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Crossing boundaries - why cloud still runs into legal problems
Cloud computing uses technology to break down national borders but unfortunately legal systems cannot be evaded so easily
Facebook’s $1bn acquisition of Instagram shows how quickly you can build a global business and how much you, your investors, and your 11 employees can make if you get it right.
Over the past two years, Instagram has gone from zero to 35 million users of its mobile photo-sharing app, and although it has yet to generate any revenue, this remains an impressive feat. But it would not have been possible without a great product, the exploding popularity of mobile phone apps, affordable access to flexible computing resources, and the capacity to scale Instagram services to meet demand.
Like many other businesses, Instagram has grown by making clever use of public cloud infrastructure and services (many from Amazon), which it has mixed with some cutting edge open source software (and it explains its technology stack here). Having on-demand access to the same sort of computing resources and global reach as the largest multinational clearly has its advantages. But it can have disadvantages too, because if you are going to operate internationally you need to be aware of (at least some of) the very many statutory rules and regulations out there.
Different countries have different laws on matters such as data protection, money laundering, tax, the prevention of terrorism, and more. How much of this national legislation affects your business will depend on myriad factors. These range from the country or countries where your business has what the local government considers to be a ‘permanent establishment’ (on which more, below), to the countries where data is physically stored or processed by you, or any cloud service provider (CSP) in the supply chain. ‘It’s a complicated area,’ says Alistair Maughan, a partner at the international law firm Morrison Foerster.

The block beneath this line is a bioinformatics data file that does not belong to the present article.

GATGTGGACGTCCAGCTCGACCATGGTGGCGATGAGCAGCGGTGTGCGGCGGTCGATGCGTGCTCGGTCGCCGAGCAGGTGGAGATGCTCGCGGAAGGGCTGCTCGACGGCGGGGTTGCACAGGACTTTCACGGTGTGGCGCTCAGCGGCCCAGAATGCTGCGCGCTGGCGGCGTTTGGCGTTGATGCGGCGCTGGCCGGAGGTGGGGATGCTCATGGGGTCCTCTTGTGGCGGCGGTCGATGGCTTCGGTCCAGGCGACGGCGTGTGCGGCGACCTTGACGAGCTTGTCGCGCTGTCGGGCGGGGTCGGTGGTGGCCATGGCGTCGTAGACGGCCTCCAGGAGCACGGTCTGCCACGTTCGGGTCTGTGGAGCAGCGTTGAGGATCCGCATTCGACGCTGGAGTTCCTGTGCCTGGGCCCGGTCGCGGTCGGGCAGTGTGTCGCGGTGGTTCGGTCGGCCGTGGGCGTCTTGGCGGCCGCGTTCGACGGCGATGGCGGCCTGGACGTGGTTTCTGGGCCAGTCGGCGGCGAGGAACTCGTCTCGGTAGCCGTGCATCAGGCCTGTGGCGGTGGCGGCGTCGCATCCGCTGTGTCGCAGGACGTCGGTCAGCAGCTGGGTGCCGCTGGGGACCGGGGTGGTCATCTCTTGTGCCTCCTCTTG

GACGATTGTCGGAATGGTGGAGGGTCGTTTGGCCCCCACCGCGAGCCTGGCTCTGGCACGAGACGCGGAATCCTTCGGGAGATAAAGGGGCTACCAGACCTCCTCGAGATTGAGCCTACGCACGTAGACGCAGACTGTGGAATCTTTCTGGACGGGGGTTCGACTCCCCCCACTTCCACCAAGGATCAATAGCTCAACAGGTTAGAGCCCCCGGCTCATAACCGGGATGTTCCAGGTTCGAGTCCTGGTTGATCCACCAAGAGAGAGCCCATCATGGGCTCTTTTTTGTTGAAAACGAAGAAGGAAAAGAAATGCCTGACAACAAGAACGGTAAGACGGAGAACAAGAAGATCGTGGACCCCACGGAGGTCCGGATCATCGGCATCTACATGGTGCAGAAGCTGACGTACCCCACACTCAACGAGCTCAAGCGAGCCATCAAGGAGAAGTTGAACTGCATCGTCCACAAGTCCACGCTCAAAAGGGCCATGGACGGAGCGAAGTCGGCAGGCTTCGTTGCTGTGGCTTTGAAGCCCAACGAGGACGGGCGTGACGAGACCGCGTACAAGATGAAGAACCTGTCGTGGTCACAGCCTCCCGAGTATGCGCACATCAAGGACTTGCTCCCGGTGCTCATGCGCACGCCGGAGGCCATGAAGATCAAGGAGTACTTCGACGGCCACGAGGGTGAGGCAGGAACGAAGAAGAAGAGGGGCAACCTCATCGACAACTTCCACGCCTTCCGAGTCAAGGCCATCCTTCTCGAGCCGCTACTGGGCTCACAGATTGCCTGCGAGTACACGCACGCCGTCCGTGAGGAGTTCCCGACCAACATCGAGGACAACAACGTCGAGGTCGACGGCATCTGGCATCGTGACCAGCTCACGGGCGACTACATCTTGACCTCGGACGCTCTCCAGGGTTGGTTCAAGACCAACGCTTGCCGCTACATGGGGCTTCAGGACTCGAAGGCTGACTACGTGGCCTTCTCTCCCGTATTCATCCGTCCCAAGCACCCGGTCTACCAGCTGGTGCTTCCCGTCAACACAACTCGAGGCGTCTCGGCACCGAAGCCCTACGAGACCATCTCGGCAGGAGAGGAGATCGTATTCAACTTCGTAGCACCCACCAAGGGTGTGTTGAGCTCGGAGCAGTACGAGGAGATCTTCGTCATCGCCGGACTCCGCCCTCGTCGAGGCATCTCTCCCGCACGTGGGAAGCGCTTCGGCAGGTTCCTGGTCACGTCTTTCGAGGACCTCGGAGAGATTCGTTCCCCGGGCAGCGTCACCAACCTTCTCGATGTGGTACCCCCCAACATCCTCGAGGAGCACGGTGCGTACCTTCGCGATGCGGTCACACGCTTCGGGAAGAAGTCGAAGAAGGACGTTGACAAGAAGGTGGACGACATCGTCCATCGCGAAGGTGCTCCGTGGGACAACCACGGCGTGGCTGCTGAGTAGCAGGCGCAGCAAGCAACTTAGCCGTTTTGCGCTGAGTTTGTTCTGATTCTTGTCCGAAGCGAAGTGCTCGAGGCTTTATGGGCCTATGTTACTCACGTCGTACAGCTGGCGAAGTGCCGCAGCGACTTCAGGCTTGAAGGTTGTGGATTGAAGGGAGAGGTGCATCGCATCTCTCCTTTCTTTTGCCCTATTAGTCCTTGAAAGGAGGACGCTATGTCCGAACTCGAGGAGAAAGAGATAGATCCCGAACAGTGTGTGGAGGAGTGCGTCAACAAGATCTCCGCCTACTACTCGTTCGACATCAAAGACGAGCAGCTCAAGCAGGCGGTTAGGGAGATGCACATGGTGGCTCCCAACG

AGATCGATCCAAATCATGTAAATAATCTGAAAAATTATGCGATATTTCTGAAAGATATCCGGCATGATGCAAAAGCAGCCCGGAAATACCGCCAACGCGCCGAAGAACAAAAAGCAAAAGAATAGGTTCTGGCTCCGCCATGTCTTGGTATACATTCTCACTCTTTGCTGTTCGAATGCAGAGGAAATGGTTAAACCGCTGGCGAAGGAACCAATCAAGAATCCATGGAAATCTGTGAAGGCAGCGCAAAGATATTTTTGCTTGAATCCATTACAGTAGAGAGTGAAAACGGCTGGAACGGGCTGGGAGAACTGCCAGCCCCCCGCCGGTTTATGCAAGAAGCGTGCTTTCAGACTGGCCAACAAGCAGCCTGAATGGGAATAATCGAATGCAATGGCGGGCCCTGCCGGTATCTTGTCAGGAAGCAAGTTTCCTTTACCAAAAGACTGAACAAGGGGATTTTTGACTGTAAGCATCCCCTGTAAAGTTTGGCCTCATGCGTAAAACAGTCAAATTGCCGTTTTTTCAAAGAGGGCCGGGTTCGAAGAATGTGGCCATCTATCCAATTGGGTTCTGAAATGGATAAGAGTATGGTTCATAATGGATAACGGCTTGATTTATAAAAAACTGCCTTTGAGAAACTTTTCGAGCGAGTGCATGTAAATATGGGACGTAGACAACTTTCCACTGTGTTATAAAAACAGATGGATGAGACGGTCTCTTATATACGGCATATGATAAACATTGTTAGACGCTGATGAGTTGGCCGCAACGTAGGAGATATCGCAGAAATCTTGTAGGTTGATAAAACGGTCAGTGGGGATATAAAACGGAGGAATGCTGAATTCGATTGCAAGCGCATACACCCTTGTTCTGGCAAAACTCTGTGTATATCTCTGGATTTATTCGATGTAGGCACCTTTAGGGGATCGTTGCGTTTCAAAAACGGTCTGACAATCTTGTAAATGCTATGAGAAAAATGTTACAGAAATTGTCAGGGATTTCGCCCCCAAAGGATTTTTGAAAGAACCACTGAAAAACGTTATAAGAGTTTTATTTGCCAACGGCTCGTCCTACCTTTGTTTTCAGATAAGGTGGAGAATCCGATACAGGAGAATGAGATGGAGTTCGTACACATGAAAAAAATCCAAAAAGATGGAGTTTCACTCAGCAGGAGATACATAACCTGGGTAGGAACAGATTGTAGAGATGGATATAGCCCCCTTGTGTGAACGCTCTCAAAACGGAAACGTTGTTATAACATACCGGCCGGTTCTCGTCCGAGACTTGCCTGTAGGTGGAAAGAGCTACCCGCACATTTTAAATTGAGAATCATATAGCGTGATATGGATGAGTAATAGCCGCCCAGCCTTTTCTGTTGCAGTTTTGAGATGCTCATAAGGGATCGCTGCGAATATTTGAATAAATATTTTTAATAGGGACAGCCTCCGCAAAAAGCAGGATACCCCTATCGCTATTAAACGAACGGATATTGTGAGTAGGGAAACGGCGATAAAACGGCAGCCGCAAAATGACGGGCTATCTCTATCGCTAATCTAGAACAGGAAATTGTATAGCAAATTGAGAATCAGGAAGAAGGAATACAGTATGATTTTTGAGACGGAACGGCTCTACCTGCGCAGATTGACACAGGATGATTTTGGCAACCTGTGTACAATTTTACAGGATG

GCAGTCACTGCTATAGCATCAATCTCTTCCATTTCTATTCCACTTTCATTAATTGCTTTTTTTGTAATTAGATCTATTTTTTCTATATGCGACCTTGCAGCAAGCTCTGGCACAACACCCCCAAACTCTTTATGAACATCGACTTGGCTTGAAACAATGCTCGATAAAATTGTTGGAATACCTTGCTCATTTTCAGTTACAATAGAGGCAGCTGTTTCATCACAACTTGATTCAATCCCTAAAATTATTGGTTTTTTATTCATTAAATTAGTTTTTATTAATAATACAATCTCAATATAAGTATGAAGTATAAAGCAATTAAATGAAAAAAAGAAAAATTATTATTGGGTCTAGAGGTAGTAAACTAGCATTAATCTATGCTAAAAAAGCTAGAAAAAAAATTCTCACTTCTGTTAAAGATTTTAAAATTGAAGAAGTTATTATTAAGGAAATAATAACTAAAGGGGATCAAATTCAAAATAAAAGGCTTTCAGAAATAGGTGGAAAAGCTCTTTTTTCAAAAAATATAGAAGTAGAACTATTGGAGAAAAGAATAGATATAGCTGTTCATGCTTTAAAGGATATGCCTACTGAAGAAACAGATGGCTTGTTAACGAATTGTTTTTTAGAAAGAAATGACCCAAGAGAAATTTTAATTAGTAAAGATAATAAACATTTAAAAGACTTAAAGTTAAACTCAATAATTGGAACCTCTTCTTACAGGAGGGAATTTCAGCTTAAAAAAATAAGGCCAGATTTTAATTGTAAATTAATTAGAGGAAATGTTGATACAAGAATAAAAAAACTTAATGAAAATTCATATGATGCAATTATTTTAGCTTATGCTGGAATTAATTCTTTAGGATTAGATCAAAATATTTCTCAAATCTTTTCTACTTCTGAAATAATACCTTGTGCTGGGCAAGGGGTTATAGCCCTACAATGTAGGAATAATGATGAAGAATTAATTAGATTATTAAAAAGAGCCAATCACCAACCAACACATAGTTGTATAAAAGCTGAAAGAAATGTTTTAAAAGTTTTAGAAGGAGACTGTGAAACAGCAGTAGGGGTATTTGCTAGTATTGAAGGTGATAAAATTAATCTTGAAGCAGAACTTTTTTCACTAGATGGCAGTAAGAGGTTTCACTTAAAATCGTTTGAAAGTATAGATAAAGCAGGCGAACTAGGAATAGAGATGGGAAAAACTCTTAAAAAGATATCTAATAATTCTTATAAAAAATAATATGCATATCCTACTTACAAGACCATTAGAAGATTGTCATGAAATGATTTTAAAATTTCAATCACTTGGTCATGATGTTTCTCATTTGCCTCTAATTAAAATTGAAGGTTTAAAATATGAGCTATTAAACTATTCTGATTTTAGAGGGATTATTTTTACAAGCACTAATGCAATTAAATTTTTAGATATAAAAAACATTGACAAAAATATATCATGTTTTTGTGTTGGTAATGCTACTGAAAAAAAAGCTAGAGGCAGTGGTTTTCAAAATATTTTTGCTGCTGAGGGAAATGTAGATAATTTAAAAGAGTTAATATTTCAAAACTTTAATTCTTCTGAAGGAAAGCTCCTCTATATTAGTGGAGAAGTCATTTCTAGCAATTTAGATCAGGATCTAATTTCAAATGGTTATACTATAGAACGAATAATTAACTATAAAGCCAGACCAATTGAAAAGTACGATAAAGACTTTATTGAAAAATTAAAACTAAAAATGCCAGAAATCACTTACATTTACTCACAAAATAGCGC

Some CSPs are explicit about where they store and process your data; some give you a choice; some are less transparent. But even when you do have this information, it isn’t always clear which laws apply: for example, the United States (US) Medicare Act and Patriot Act have ‘extra-territorial effects’ which may give them precedence over EU data privacy laws, even when US companies store and process data from the EU within the EU (a matter recently debated in the European Parliament). ‘Generally speaking, the law that’s applicable is the law of the country where the data controller is located,’ says Maughan, and in the UK this is the Data Protection Act (DPA).
This is based on the European Union (EU) 1995 EU Data Protection Directive, so you might expect all 27 members to have the same laws. They don’t: each member state has interpreted the EU directive differently, so reforms are on the way to modernise and harmonise the rules across the EU, as CloudPro has outlined here. Personal data should be transferred outside the EU only to countries that provide an adequate level of protection, so you need to know which countries CSPs in the supply chain are using to store and process your data, and check whether each country provides an adequate level of protection, which you can do here.